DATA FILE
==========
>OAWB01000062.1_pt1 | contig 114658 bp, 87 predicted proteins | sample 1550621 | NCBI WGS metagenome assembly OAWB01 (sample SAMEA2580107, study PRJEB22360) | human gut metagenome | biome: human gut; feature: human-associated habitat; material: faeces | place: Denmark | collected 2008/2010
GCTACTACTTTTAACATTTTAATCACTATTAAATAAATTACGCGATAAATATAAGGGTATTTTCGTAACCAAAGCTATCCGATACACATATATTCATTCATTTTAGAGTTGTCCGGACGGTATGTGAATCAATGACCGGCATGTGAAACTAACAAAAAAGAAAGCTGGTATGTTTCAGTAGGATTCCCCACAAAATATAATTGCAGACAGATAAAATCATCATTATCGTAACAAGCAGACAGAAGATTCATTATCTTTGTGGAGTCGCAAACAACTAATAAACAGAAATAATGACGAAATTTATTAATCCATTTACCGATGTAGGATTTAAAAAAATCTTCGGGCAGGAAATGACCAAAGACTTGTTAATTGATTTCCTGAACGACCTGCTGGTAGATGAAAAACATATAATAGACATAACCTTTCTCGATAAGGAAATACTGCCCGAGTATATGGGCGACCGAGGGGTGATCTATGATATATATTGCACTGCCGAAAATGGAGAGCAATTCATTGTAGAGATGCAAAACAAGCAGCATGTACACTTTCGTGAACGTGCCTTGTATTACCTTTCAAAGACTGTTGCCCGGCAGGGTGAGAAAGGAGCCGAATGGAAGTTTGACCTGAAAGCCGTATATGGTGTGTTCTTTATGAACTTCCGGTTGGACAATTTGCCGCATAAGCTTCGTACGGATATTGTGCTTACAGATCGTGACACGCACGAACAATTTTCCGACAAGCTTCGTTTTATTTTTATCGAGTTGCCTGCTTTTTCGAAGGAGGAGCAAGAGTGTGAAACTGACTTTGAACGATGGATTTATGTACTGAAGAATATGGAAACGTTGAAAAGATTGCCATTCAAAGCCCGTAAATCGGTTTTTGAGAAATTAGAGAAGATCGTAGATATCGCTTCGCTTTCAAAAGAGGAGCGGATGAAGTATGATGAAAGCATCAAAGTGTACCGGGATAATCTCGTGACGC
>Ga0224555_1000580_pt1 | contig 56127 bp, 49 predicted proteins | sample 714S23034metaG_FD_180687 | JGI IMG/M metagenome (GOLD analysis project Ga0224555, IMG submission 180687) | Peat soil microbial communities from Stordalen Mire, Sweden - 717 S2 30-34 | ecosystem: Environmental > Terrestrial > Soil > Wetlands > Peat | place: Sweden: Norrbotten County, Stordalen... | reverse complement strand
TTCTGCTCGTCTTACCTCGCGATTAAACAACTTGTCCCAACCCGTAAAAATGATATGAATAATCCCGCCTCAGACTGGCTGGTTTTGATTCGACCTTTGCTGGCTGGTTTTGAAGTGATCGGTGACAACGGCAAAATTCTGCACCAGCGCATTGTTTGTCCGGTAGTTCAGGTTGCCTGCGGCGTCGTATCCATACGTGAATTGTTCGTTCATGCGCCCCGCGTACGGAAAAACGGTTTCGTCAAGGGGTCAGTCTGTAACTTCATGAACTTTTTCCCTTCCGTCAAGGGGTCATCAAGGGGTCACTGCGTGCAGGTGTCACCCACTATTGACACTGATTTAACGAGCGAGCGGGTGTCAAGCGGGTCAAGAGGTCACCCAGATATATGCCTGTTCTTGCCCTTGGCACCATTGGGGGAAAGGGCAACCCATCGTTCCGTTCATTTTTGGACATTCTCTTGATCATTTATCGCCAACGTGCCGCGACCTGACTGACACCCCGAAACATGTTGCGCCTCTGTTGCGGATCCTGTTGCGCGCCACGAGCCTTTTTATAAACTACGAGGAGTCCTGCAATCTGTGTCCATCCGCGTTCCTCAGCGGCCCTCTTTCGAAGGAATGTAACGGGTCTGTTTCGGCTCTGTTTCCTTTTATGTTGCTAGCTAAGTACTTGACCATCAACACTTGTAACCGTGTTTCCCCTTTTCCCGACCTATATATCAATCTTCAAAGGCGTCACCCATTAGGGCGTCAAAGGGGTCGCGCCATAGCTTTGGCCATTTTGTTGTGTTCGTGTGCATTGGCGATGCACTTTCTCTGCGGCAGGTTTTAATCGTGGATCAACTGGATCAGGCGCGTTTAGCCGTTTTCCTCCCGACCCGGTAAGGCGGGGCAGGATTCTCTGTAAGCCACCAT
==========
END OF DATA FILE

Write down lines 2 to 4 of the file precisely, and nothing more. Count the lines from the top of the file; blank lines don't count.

GCTACTACTTTTAACATTTTAATCACTATTAAATAAATTACGCGATAAATATAAGGGTATTTTCGTAACCAAAGCTATCCGATACACATATATTCATTCATTTTAGAGTTGTCCGGACGGTATGTGAATCAATGACCGGCATGTGAAACTAACAAAAAAGAAAGCTGGTATGTTTCAGTAGGATTCCCCACAAAATATAATTGCAGACAGATAAAATCATCATTATCGTAACAAGCAGACAGAAGATTCATTATCTTTGTGGAGTCGCAAACAACTAATAAACAGAAATAATGACGAAATTTATTAATCCATTTACCGATGTAGGATTTAAAAAAATCTTCGGGCAGGAAATGACCAAAGACTTGTTAATTGATTTCCTGAACGACCTGCTGGTAGATGAAAAACATATAATAGACATAACCTTTCTCGATAAGGAAATACTGCCCGAGTATATGGGCGACCGAGGGGTGATCTATGATATATATTGCACTGCCGAAAATGGAGAGCAATTCATTGTAGAGATGCAAAACAAGCAGCATGTACACTTTCGTGAACGTGCCTTGTATTACCTTTCAAAGACTGTTGCCCGGCAGGGTGAGAAAGGAGCCGAATGGAAGTTTGACCTGAAAGCCGTATATGGTGTGTTCTTTATGAACTTCCGGTTGGACAATTTGCCGCATAAGCTTCGTACGGATATTGTGCTTACAGATCGTGACACGCACGAACAATTTTCCGACAAGCTTCGTTTTATTTTTATCGAGTTGCCTGCTTTTTCGAAGGAGGAGCAAGAGTGTGAAACTGACTTTGAACGATGGATTTATGTACTGAAGAATATGGAAACGTTGAAAAGATTGCCATTCAAAGCCCGTAAATCGGTTTTTGAGAAATTAGAGAAGATCGTAGATATCGCTTCGCTTTCAAAAGAGGAGCGGATGAAGTATGATGAAAGCATCAAAGTGTACCGGGATAATCTCGTGACGC
>Ga0224555_1000580_pt1 | contig 56127 bp, 49 predicted proteins | sample 714S23034metaG_FD_180687 | JGI IMG/M metagenome (GOLD analysis project Ga0224555, IMG submission 180687) | Peat soil microbial communities from Stordalen Mire, Sweden - 717 S2 30-34 | ecosystem: Environmental > Terrestrial > Soil > Wetlands > Peat | place: Sweden: Norrbotten County, Stordalen... | reverse complement strand
TTCTGCTCGTCTTACCTCGCGATTAAACAACTTGTCCCAACCCGTAAAAATGATATGAATAATCCCGCCTCAGACTGGCTGGTTTTGATTCGACCTTTGCTGGCTGGTTTTGAAGTGATCGGTGACAACGGCAAAATTCTGCACCAGCGCATTGTTTGTCCGGTAGTTCAGGTTGCCTGCGGCGTCGTATCCATACGTGAATTGTTCGTTCATGCGCCCCGCGTACGGAAAAACGGTTTCGTCAAGGGGTCAGTCTGTAACTTCATGAACTTTTTCCCTTCCGTCAAGGGGTCATCAAGGGGTCACTGCGTGCAGGTGTCACCCACTATTGACACTGATTTAACGAGCGAGCGGGTGTCAAGCGGGTCAAGAGGTCACCCAGATATATGCCTGTTCTTGCCCTTGGCACCATTGGGGGAAAGGGCAACCCATCGTTCCGTTCATTTTTGGACATTCTCTTGATCATTTATCGCCAACGTGCCGCGACCTGACTGACACCCCGAAACATGTTGCGCCTCTGTTGCGGATCCTGTTGCGCGCCACGAGCCTTTTTATAAACTACGAGGAGTCCTGCAATCTGTGTCCATCCGCGTTCCTCAGCGGCCCTCTTTCGAAGGAATGTAACGGGTCTGTTTCGGCTCTGTTTCCTTTTATGTTGCTAGCTAAGTACTTGACCATCAACACTTGTAACCGTGTTTCCCCTTTTCCCGACCTATATATCAATCTTCAAAGGCGTCACCCATTAGGGCGTCAAAGGGGTCGCGCCATAGCTTTGGCCATTTTGTTGTGTTCGTGTGCATTGGCGATGCACTTTCTCTGCGGCAGGTTTTAATCGTGGATCAACTGGATCAGGCGCGTTTAGCCGTTTTCCTCCCGACCCGGTAAGGCGGGGCAGGATTCTCTGTAAGCCACCAT